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If you have a debt that has remained unpaid for a period of time, it is likely that the debt will be assigned (turned over) to a debt collection agency for collection. If that happens, the law provides you with important protections. Please note that many of these rules apply only to a debt collector hired by a creditor. If a creditor is collecting a debt owed directly to it, many of these rules do not apply.


Under the federal law called the Fair Debt Collection Practices Act, a debtor has a right to obtain "verification" of the debt and to dispute any portion of the debt. Verification includes providing a copy of any judgment that may have been obtained against the consumer. A judgment is a determination by a court, in a lawsuit, that you owe a sum of money to someone else. If the debt has not been reduced to a court judgment, verification will include providing to the debtor the name and address of the original creditor if different from the present creditor.


In any communication with a debtor, collectors must identify themselves by their name and may not use an alias or false name. They must also accurately identify the agency that they represent.

Also, there are a number of practices which are specifically prohibited by the Wisconsin Consumer Act (Chapters 421 to 427 of the Wisconsin Statutes). For example, the original creditor or his or her debt collector may not: 1) use or threaten force or violence to a debtor, his or her dependents, or property; 2) threaten criminal prosecution; 3) contact your employer and tell your employer that you have such debt; 4) communicate with you with such frequency or at such unusual hours as can reasonably be expected to threaten or harass you; 5) claim, attempt, or threaten to enforce a right with knowledge or reason to know that the right does not exist. Federal law provides that a debt collector shall assume that a convenient time for communicating with a consumer is after 8:00 a.m. and before 9:00 p.m.

The use of obscene, profane, or threatening language is prohibited. Similarly, the use of any false representation or deceptive means to collect or attempt to collect any debt or obtain information concerning a consumer is prohibited. Please note, a creditor who advises a consumer or debtor that if certain payments are not made within a particular time, the debt may be forwarded to an attorney for legal processing may not be violating the law but may only be indicating the legal processes which are available to it. If a creditor or collection agency indicates that a particular debtor may be taken to court, though, and that step is not taken, this may violate the false or misleading representation provision mentioned above.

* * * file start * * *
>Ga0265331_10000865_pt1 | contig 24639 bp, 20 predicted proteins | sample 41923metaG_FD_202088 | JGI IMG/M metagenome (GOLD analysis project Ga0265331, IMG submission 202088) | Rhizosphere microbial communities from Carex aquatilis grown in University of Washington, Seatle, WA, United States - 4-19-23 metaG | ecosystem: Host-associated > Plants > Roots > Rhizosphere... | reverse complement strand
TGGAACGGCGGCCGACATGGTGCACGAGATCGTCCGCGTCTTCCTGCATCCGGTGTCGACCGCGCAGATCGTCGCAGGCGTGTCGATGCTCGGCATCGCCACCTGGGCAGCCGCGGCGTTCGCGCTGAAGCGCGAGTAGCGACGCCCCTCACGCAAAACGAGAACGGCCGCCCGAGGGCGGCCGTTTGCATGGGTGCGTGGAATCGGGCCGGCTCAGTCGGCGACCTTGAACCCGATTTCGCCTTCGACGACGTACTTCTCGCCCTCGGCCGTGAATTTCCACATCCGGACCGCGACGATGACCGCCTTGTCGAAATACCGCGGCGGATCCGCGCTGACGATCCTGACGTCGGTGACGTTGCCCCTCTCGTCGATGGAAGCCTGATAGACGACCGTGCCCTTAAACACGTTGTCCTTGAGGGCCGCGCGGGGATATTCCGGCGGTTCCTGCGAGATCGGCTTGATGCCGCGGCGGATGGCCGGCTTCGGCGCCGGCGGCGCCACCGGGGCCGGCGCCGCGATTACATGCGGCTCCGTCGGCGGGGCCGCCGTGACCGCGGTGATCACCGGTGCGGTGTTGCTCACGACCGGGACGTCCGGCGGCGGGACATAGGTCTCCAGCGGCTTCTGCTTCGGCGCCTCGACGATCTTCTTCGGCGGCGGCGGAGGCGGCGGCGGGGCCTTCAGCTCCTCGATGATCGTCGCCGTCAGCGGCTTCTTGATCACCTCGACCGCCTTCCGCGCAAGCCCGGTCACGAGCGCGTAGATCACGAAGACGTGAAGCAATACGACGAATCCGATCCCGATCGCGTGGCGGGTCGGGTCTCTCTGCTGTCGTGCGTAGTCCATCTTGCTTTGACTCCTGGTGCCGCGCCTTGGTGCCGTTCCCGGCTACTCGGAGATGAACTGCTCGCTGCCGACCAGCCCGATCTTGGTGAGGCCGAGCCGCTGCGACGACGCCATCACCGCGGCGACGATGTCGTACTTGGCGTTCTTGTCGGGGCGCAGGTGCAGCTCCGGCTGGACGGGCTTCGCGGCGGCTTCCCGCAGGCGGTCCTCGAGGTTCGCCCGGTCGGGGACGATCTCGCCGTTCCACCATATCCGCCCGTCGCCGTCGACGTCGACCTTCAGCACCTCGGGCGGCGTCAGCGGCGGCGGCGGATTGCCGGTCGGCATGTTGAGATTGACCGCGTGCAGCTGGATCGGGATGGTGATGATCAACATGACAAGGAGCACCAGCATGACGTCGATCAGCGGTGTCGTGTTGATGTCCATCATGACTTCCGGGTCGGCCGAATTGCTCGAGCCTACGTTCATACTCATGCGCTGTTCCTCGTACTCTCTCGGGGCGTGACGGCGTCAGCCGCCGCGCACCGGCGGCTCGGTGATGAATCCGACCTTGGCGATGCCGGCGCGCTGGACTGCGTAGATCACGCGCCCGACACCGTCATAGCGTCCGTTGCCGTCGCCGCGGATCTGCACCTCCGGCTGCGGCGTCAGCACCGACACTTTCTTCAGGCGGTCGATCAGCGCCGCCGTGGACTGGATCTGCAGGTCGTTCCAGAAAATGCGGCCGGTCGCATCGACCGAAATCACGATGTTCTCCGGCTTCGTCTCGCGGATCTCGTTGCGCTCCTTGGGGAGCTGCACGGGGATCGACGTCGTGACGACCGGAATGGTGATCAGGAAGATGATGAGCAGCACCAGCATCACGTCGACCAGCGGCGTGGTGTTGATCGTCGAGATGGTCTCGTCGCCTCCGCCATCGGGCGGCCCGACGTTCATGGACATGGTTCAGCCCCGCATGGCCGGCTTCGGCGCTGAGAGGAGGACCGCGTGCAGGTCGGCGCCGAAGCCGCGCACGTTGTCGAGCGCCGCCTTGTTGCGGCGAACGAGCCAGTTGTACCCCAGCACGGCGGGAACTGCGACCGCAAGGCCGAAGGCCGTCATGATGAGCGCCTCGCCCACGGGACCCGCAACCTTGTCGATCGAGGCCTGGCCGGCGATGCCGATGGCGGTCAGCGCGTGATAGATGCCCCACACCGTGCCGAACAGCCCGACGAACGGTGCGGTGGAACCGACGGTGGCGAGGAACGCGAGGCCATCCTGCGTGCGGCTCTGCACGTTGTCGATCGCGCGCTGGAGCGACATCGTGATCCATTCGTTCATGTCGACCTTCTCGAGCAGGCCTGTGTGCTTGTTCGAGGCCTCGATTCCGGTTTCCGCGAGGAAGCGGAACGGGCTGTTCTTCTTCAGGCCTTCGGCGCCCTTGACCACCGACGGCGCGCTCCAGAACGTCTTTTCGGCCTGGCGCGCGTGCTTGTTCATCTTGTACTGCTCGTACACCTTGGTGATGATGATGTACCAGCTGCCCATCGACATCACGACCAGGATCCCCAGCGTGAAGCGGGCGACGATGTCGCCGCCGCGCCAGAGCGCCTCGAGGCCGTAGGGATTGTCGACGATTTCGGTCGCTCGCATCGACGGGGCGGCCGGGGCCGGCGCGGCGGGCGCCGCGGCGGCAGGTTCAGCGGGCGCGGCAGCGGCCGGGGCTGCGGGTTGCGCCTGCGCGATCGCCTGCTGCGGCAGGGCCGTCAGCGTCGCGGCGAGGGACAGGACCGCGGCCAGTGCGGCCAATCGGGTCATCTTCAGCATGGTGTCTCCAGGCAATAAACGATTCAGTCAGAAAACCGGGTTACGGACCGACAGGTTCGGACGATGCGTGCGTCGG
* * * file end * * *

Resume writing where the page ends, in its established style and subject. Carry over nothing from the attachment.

If you are being contacted by a creditor or a debt collector, you should keep a record of all contacts you have with the company. This will help you remember what has been said between the parties. In addition, your record may assist you if you are harassed or otherwise treated unlawfully by a creditor or debt collector, and you later decide to sue them for their behavior.

Keep a record of all telephone contacts, including: /p>

·     the full name of the person you speak with,

·     the company for which he or she works,

·     the creditor’s name,

·     the date, time, and place you received or made the call,

·     and a summary of the conversation.

If you are contacted through mail or email, keep all the letters and envelopes that you receive.

If you feel upset or have particular worries because of the contacts, you should also write down an explanation of those feelings and how they affected you.


You do not have to accept continued telephone calls or written communications from a debt collection agency. Federal law provides that if you notify the debt collector that you wish them to cease further communication with respect to the debt (except to advise you that further collection efforts are being terminated or that specific remedies, including a lawsuit, may follow), the contacts must stop.